Although today a reddish coloured desert, Mars abounds in the water 1 billion years ago

About a billion years back, Mars was not just red, but blue. The data attained with Marsis, the radar on the Mars Express space probe, shows that the planet once was covered with water. It continues to be a mystery where water has disappeared and why the planet is dry today.


Mars is a planet similar to Earth, but it is smaller than it and with a very rare atmosphere. The Red Planet seems lifeless - at least until now no traces of it have been found to end up being confirmed and acknowledged by the entire scientific community. But was there existence on this planet in the past? Hard to say. An important step would be the living of water - which is the foundation of lifestyle on Earth.

A study conducted last year by a group of Italian researchers using data from the Marsis radar demonstrates under the ice cap at the south pole of Mars there would be a lake of liquid drinking water.

Mars is a radar located on the Mars Express probe orbiting Mars. The radar sends a series of medium regularity pulses (1.5-5.5 MHz) to the planet and is built to operate up to an altitude of 1,200 km. Some of the impulses are reflected by the top, and another part penetrates into the basement and can be reflected by the elements contained therein. The probe gets the impulses reflected from the basement, and the analysis can determine the composition of the subsoil. Marsis's antenna is certainly linear with a length of 40 meters, and the generated impulses penetrate in to the surface at a depth of up to a few kilometers.


Data obtained with Marsis has been analyzed by geologists at the University of Southern California, who concluded that underground layers of water would have existed previously, not only the southern pole. The water contained in these layers penetrated the surface from high depths, through rock fractures, from depths of about 750 meters, and burst like rivers on the surface of the planet. To confirm this, the group of researchers conducted studies in the Sahara and Saudi Arabia where they searched for and mapped groundwater sources. The consequence of this research will be published in a content in the journal Character Geology.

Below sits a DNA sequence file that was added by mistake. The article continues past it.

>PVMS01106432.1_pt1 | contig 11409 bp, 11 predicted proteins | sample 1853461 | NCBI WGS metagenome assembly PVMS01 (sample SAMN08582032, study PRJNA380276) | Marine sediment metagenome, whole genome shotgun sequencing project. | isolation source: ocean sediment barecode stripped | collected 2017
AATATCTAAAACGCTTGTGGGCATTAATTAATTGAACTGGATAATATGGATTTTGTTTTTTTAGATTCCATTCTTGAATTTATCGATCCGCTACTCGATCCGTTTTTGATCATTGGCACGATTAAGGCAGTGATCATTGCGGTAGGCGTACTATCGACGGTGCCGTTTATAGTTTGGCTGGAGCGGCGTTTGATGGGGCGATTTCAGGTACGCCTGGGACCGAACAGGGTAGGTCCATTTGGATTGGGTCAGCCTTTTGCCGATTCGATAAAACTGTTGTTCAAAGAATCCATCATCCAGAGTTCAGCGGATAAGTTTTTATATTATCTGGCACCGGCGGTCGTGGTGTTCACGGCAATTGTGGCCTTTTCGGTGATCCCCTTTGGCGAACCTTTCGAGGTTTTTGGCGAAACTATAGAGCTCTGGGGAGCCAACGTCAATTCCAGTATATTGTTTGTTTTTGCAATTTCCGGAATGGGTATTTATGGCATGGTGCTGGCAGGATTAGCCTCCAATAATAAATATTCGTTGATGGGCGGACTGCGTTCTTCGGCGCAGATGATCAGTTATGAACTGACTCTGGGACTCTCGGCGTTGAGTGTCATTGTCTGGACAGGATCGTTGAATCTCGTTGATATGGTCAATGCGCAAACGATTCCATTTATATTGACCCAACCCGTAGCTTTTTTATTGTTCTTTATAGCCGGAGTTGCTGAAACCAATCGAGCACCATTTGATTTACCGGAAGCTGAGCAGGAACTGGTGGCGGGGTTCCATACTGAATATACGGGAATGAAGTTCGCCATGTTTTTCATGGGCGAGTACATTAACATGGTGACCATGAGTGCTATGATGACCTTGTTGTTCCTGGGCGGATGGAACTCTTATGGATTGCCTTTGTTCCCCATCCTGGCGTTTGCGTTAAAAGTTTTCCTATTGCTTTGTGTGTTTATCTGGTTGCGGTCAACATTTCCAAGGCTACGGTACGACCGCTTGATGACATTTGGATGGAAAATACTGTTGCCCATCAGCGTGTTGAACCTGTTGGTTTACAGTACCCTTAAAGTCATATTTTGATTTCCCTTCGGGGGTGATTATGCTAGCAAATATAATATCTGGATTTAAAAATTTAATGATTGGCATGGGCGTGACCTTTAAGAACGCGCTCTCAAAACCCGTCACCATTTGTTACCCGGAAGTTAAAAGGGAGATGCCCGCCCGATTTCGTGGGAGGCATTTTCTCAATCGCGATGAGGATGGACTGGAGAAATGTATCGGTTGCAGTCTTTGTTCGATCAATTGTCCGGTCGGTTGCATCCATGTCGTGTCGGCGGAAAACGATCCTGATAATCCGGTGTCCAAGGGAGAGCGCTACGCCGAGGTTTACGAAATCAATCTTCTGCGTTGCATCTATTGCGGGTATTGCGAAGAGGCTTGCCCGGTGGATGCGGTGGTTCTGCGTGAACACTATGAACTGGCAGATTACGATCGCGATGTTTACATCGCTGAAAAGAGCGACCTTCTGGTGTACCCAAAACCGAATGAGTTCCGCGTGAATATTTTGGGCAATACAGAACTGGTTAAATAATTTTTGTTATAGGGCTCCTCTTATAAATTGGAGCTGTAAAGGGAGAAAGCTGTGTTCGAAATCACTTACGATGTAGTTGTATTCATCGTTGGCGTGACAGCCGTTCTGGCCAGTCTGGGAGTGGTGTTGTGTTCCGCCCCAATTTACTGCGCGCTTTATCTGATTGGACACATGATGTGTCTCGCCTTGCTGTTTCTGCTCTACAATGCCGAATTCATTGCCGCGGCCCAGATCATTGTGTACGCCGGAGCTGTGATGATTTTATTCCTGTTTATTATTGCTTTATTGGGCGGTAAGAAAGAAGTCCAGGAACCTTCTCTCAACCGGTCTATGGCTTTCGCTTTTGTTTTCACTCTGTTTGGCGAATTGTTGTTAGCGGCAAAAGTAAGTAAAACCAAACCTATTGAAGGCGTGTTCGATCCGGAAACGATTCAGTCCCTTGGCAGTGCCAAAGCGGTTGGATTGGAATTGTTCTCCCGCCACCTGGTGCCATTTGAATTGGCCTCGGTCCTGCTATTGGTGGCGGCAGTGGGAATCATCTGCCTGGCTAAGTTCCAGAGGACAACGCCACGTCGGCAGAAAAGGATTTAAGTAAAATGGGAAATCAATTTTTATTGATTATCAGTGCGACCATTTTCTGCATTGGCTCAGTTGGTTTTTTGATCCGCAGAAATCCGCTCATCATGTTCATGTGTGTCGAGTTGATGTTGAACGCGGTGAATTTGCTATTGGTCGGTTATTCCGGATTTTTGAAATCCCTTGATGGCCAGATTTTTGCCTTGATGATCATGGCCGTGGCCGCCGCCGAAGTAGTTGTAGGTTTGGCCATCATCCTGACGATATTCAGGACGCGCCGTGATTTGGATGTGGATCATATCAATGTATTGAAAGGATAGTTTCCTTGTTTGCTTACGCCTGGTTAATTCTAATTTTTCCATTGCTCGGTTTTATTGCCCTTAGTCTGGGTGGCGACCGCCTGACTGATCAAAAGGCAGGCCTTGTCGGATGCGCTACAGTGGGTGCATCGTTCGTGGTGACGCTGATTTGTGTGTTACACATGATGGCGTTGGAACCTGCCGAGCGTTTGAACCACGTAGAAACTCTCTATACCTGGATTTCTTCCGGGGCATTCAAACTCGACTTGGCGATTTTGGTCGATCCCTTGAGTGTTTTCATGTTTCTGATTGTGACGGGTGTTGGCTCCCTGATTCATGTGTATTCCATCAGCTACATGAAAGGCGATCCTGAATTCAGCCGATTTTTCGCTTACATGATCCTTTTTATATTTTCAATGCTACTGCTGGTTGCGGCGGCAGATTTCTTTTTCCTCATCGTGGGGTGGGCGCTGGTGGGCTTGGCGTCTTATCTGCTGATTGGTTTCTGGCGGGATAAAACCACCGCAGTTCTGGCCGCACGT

A second study of Marsis data implies that water would have existed on Mars in very large quantities. This result, obtained by experts at Chicago University and NASA, will be published in Scince Aedvances. On Mars, therefore, there were rivers with a quantity of double drinking water (per surface unit) than the rivers on Earth. The rivers on Mars had been turbulent and temporary. Today, only the footprints of these rivers remain, such as those explored by the NASA Curiosity rover in the Gaia crater in 2011 and 2012. Researchers claim that during the past Mars could have had a heavy rainfall regime, with a whole lot of snow, but it quickly melted, generating rivers in turn, they flowed quickly to the valleys on the planet. When did all this happen? It seems that the rivers were extremely widespread on earth in a period that today extends about 3.6 billion years to a billion years ago.


Where did the Martian water disappear? For now we have no answer to this question. Current hypotheses talk about certain astronomical and geological phenomena, in which it would have played an important role in the fact that the planet does not have an atmosphere or magnetic field today.

Mars, once a blue world, is today a red desert, which is not flowing for more than a billion years. The just blue planet in the solar system remains our plant, of which we will have to take great care not to risk one day as Mars: a lifeless desert.


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